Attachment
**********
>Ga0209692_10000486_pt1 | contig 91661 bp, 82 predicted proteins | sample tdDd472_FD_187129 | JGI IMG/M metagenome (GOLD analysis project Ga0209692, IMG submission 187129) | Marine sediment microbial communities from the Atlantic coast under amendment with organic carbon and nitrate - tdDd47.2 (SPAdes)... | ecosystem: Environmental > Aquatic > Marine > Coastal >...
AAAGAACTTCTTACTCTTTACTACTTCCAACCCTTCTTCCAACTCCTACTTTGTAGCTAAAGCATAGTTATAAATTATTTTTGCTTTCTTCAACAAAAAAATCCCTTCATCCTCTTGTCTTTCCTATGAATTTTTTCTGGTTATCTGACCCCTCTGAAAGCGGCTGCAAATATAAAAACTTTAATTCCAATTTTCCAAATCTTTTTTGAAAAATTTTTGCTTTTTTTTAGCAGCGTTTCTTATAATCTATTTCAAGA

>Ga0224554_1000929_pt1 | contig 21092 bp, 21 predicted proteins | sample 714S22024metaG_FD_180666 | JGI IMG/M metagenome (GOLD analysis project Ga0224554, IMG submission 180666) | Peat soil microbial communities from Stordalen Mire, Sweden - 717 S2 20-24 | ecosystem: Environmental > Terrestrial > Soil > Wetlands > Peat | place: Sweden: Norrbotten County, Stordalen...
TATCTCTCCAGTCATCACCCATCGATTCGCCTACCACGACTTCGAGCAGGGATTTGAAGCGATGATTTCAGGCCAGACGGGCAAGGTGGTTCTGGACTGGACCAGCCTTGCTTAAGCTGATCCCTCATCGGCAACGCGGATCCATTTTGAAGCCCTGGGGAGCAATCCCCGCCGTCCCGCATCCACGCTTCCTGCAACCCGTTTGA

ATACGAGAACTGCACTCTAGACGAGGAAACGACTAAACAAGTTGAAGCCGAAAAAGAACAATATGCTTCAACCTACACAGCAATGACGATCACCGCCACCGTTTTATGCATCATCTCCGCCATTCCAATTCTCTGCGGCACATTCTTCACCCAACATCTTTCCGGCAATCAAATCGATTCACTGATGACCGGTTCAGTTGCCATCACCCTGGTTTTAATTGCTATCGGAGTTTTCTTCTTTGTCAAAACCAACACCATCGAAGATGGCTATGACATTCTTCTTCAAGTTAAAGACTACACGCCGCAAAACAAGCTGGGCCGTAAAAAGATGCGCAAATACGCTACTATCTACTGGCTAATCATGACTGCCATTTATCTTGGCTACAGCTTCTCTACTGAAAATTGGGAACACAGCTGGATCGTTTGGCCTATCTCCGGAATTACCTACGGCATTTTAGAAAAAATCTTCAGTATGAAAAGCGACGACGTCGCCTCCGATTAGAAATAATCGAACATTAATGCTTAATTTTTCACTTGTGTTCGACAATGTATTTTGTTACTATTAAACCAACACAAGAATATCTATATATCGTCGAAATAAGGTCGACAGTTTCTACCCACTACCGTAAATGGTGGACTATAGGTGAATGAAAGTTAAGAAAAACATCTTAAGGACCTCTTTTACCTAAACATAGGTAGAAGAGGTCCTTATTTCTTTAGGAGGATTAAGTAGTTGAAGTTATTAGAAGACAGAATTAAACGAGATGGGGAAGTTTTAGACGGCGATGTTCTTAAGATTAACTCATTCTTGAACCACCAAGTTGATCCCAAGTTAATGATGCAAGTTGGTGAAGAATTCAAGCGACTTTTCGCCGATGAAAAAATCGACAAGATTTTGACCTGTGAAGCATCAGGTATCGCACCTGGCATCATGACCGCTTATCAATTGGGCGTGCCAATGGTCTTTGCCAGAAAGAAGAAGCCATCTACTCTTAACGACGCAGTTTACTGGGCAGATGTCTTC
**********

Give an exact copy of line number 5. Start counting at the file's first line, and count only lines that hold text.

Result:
ATACGAGAACTGCACTCTAGACGAGGAAACGACTAAACAAGTTGAAGCCGAAAAAGAACAATATGCTTCAACCTACACAGCAATGACGATCACCGCCACCGTTTTATGCATCATCTCCGCCATTCCAATTCTCTGCGGCACATTCTTCACCCAACATCTTTCCGGCAATCAAATCGATTCACTGATGACCGGTTCAGTTGCCATCACCCTGGTTTTAATTGCTATCGGAGTTTTCTTCTTTGTCAAAACCAACACCATCGAAGATGGCTATGACATTCTTCTTCAAGTTAAAGACTACACGCCGCAAAACAAGCTGGGCCGTAAAAAGATGCGCAAATACGCTACTATCTACTGGCTAATCATGACTGCCATTTATCTTGGCTACAGCTTCTCTACTGAAAATTGGGAACACAGCTGGATCGTTTGGCCTATCTCCGGAATTACCTACGGCATTTTAGAAAAAATCTTCAGTATGAAAAGCGACGACGTCGCCTCCGATTAGAAATAATCGAACATTAATGCTTAATTTTTCACTTGTGTTCGACAATGTATTTTGTTACTATTAAACCAACACAAGAATATCTATATATCGTCGAAATAAGGTCGACAGTTTCTACCCACTACCGTAAATGGTGGACTATAGGTGAATGAAAGTTAAGAAAAACATCTTAAGGACCTCTTTTACCTAAACATAGGTAGAAGAGGTCCTTATTTCTTTAGGAGGATTAAGTAGTTGAAGTTATTAGAAGACAGAATTAAACGAGATGGGGAAGTTTTAGACGGCGATGTTCTTAAGATTAACTCATTCTTGAACCACCAAGTTGATCCCAAGTTAATGATGCAAGTTGGTGAAGAATTCAAGCGACTTTTCGCCGATGAAAAAATCGACAAGATTTTGACCTGTGAAGCATCAGGTATCGCACCTGGCATCATGACCGCTTATCAATTGGGCGTGCCAATGGTCTTTGCCAGAAAGAAGAAGCCATCTACTCTTAACGACGCAGTTTACTGGGCAGATGTCTTC